Blog post #4 – How the criminalization of drugs effects marginalized communities / the effect that the decriminalization of drugs could have on these communities?
In my last blog post I researched what the decriminalization of drugs entails and What an initiative like this look like both locally in British Colombia and globally. In this blog post I will be researching How the criminalization of drugs effects marginalized communities and the effect that the decriminalization of drugs could have on these communities.
Firstly, what effects positive or negative does the criminalization of drugs have on various marginalized communities. With the criminalization of something comes the stigmatization’s stigma that comes with drug use deters people from seeking the treatment and help they need leading to large number of overdoses (3). A disproportionate number of those deaths due to overdose in Canada are those of indigenous peoples (3). While they only make up around 5 percent of Canadas population in 2017, they represented 10% of overdose deaths (4).
To truly understand the effect that the criminalization of drugs has had on marginalized communities in Canada it’s important to know the history. In 1988 and 1989 legislation was passed forbidding the sale of drug paraphernalia and encouraging police to seize the assets of drug offenders (5). Later in 1995 the controlled drugs and substances act a criminal justice approach as opposed to rehabilitation was strengthened which gave police the power to search and seizure and give maximum sentences for drug offences (5). These actions did not lower death due to drugs; the numbers remained the same all throughout, but what changed? What changed was more funds being allocated towards prisons and policing as opposed to social welfare and resources that people needed to get help. Funds that were previously allocated towards prevention, public housing, and education are now used to sustain this new focus on criminal justice. The funding of the criminal justice system led to over policing in lower income areas, often those of black and indigenous peoples. This has now led to the mass incarceration of black and indigenous peoples in Canada who are often imprisoned due to petty drug offences and serve much longer sentences than their white counterparts. Black peoples make up 9.2 percent of those incarcerated in Canada whilst only making up 3.5 percent of the population (1). It’s not much different for the indigenous population here in Canada, while they make up approximately 5 percent of our population, they but 35 percent of people incarcerated (2). This mass incarceration of marginalized groups due to the criminalization of drugs is not only an issue in the sense of incarceration but in perpetuating stereotypes and creating a cycle in which their communities do not get the funding and social programs they need. This is due to the funds being directed towards policing and incarceration. With a criminal record it is almost impossible to secure employment and housing (3). When people do not receive the funding, they need that is when crime occurs. The government is spending more money to house and imprison prisoners than trying to prevent them.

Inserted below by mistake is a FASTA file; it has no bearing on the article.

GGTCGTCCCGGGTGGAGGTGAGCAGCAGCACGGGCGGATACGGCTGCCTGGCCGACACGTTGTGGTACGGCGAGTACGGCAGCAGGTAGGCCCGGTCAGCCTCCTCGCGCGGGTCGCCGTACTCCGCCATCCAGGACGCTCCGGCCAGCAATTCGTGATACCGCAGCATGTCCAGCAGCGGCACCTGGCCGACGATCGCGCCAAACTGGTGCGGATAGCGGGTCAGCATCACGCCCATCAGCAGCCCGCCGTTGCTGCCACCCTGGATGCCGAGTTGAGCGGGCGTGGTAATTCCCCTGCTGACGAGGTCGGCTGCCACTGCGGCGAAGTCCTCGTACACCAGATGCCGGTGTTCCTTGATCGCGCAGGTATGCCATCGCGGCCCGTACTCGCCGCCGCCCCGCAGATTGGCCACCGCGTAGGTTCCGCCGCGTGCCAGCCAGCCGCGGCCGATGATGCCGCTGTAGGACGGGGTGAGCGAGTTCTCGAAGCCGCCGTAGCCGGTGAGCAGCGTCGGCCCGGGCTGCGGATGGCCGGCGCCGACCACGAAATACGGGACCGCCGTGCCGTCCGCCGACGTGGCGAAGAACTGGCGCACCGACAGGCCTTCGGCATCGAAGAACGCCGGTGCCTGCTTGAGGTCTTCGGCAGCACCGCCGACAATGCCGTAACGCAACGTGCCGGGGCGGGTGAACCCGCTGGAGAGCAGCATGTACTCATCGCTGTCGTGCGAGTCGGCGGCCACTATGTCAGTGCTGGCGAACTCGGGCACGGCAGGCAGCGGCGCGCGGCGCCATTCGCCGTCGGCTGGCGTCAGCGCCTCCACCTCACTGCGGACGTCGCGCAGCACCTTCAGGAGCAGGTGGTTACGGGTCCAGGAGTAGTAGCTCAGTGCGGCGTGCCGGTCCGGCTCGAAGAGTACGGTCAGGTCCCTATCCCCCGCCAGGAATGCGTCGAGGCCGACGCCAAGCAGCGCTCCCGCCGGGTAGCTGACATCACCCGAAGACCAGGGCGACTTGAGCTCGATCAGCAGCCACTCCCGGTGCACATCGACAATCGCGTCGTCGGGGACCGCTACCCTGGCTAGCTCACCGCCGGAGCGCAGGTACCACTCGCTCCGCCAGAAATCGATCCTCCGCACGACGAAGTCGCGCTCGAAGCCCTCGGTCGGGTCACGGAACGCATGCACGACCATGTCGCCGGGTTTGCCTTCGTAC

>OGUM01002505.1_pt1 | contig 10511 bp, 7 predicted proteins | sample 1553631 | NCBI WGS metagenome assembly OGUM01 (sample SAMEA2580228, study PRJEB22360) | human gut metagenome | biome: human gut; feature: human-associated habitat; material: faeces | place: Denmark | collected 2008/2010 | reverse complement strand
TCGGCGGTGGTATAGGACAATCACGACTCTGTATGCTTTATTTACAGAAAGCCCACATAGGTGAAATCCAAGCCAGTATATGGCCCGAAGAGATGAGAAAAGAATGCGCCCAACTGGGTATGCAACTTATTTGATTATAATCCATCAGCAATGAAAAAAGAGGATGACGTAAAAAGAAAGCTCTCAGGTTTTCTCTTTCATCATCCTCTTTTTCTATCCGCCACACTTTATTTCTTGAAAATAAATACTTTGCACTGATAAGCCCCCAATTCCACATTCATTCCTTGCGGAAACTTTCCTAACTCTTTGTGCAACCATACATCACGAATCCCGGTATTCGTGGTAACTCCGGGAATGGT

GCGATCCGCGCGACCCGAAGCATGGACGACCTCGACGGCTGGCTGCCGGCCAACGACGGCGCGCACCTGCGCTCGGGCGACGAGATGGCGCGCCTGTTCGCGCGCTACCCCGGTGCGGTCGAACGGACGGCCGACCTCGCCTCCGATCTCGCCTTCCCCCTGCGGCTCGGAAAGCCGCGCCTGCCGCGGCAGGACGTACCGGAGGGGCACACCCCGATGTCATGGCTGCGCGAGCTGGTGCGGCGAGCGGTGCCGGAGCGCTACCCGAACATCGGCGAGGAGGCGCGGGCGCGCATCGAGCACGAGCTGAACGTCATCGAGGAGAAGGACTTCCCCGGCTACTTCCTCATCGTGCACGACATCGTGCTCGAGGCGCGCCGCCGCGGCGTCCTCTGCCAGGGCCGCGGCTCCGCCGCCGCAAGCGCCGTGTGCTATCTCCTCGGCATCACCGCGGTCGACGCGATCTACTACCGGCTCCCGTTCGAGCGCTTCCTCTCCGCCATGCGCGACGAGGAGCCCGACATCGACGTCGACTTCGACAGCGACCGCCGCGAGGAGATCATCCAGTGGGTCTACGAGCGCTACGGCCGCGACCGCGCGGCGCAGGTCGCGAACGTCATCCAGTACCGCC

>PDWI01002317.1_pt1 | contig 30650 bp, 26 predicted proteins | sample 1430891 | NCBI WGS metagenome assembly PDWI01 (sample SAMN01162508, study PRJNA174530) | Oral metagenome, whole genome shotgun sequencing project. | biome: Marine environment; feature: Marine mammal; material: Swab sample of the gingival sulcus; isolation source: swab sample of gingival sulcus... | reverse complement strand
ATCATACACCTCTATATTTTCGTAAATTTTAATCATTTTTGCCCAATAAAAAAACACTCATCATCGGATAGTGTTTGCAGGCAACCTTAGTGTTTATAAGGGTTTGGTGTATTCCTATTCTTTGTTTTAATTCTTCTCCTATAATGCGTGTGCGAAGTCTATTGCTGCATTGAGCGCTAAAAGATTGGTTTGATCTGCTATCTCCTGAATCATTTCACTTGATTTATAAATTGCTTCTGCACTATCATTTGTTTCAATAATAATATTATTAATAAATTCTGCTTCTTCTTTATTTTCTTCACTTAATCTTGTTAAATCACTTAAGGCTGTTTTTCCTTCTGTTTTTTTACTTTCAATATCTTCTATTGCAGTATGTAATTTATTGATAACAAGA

Secondly, I would like to investigate what the decriminalization of drugs could look like for these communities who are deeply impacted by the criminalization. As I talked about in my last blogpost the decriminalization of drugs would remove criminal penalties for the use of drugs and possession. With the possession of drugs being decriminalized less people from marginalized communities would be incarcerated and would put the emphasis on harm reduction as opposed to punishment (6). Police often stop, search and arrest black and indigenous peoples for drug-related activities because of racist stereotypes (6). These racist stereotypes are what leads to over policing in these communities, decriminalization aims to remove some of the power that police have and aims to end aggressive law enforcement that so often results in the criminalization of marginalized groups (6).
In my next blog post I will be researching How decriminalizing could help tackle the opioid crisis as well as the difference between legalization and decriminalization.
- CBC/Radio Canada. (2022, November 2). Canada failing black, indigenous prisoners as overrepresentation persists: Report | CBC News. CBCnews. Retrieved December 1, 2022, from https://www.cbc.ca/news/politics/canada-black-indigenous-prisoners-overrepresentation-1.6636962
- Corrections. (2021, June 9). BC Corrections and Indigenous justice. Province of British Columbia. Retrieved December 1, 2022, from https://www2.gov.bc.ca/gov/content/justice/criminal-justice/corrections/reducing-reoffending/indigenous#:~:text=BC%20Corrections%20is%20committed%20to,and%2027%25%20in%20the%20community.
- Criminalizing drug use is harming Canadians – CSAM. (n.d.). Retrieved December 1, 2022, from http://csam-smca.org/wp-content/uploads/2020/10/Criminalizing-Drug-Use-is-Harming-Canadians.pdf
- Government of Canada, S. C. (2022, September 21). Indigenous population continues to grow and is much younger than the non-indigenous population, although the pace of growth has slowed. The Daily – . Retrieved November 30, 2022, from https://www150.statcan.gc.ca/n1/daily-quotidien/220921/dq220921a-eng.htm
- International Journal of Drug Policy – graduate program in Health. (n.d.). Retrieved December 1, 2022, from https://health.gradstudies.yorku.ca/files/2016/09/The-Canadian-war-on-drugs-Structural-violence-and-unequal-treatment-of-Blacks.pdf
- Mass incarceration and criminalization. Drug Policy Alliance. (n.d.). Retrieved December 1, 2022, from https://drugpolicy.org/issues/mass-criminalization